Consumers starting to reject price hikes 

Executives at some of the country’s biggest retailers, manufacturers and consumer-products makers say they are seeing signs that people are becoming less willing to absorb price increases, The Wall Street Journal reports.  

Marlboro maker Altria said cigarette smokers are trading down to discount brands as higher gasoline prices shrink their disposable income. Sleep Number and Tempur Sealy International caution demand is falling for mattresses and some big-ticket items. Inc. says it believes consumers are spending less on bouquets, partly because they are worried about rising inflation.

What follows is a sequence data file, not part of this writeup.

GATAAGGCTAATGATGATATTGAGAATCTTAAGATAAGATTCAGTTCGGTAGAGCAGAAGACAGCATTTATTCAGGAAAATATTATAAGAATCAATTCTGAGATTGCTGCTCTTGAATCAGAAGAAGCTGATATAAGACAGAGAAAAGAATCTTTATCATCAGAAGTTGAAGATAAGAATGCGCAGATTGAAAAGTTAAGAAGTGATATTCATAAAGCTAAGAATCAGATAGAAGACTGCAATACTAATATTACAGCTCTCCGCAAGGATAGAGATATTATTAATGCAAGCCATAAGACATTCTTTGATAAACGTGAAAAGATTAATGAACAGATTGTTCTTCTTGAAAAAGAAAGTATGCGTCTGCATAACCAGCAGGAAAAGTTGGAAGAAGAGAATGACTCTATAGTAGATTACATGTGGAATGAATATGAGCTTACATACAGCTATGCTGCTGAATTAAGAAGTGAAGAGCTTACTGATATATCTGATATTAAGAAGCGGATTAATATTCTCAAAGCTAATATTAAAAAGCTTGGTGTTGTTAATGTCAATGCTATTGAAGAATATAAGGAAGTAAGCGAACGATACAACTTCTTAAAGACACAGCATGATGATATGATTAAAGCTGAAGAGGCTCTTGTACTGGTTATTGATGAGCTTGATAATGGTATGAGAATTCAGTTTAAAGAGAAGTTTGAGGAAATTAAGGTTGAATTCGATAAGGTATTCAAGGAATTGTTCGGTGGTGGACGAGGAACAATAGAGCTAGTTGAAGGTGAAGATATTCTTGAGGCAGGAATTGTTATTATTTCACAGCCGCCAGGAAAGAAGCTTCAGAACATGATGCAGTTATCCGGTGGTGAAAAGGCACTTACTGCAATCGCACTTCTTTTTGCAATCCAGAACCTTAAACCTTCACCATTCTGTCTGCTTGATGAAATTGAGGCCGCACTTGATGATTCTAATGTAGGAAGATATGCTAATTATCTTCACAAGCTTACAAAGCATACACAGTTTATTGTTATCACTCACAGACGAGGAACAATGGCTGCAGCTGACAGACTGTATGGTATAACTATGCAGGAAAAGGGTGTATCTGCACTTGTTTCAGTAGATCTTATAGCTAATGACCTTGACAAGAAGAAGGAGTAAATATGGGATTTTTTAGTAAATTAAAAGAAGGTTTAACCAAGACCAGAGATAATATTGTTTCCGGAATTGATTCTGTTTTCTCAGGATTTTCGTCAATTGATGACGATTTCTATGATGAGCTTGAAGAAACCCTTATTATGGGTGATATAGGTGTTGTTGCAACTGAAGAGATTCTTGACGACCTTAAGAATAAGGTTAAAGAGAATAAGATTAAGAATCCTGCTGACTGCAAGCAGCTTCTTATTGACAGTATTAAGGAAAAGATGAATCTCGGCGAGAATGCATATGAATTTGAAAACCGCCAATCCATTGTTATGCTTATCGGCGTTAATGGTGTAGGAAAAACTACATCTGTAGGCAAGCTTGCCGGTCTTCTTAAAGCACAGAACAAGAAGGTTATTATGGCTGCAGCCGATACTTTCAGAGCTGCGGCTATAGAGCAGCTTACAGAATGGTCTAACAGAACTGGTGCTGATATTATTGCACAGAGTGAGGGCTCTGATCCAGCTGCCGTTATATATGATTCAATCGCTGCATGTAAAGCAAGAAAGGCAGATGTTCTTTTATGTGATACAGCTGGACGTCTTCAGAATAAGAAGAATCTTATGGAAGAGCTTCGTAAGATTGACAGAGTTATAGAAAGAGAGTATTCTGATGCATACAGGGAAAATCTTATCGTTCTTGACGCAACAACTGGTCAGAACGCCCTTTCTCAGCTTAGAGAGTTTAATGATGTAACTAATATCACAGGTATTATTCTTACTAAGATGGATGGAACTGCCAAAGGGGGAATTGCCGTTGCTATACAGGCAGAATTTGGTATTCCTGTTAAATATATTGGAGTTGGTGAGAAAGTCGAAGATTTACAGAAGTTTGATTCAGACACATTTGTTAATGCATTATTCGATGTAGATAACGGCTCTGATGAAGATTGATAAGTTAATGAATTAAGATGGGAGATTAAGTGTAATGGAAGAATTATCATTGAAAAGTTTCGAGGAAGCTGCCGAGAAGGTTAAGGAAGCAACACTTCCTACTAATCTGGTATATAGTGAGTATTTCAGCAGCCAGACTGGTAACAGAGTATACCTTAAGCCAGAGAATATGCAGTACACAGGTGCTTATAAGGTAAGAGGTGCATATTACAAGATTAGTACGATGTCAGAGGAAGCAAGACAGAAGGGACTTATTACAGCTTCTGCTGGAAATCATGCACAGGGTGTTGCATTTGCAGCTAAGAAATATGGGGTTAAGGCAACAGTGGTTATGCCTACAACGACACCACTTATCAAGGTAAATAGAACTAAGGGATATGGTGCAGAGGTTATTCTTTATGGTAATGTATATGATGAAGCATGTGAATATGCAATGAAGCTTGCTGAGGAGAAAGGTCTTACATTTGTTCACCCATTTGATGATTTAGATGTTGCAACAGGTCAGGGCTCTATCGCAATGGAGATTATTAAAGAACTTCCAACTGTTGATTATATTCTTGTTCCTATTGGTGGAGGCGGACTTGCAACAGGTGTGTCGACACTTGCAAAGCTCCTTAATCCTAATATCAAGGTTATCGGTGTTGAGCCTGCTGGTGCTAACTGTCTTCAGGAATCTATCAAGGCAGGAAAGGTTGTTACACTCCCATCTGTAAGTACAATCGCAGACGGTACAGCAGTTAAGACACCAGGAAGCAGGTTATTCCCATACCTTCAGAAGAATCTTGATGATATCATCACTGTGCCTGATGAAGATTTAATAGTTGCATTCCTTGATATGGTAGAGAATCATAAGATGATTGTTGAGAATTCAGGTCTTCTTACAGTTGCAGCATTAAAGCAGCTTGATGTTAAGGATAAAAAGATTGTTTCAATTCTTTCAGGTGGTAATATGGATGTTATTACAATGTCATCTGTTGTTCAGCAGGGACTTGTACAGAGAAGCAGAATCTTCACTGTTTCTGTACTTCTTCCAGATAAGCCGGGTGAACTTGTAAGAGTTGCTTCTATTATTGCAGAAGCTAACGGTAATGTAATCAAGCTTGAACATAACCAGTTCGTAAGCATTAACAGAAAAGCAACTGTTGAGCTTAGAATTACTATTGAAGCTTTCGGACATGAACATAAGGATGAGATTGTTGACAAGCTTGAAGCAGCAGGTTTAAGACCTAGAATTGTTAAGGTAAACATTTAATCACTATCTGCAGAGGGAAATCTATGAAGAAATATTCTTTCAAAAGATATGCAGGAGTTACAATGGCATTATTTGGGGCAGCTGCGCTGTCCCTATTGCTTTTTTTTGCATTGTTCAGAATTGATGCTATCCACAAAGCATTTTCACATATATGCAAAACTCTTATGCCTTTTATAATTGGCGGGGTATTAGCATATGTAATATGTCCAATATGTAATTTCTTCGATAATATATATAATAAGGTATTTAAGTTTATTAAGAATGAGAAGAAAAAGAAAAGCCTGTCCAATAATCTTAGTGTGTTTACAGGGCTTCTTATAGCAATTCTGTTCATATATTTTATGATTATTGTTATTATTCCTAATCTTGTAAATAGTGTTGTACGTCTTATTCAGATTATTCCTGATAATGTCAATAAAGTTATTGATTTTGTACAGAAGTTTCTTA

Robust consumer spending has powered the national economy through much of the tumultuous past two years, as households were helped by federal stimulus programs, rising wages and a rebound in the job market. 

As a result, companies that made everything from baby wipes to washing machines were able to raise prices without denting demand much. Now, however, analysts say that Americans’ buying power is being squeezed by inflation, which in March hit the highest annual rate since 1981. Grocers and other food and staples sellers, for instance, say shoppers have increasingly been seeking discounted products and lower-cost brands. Read the full story.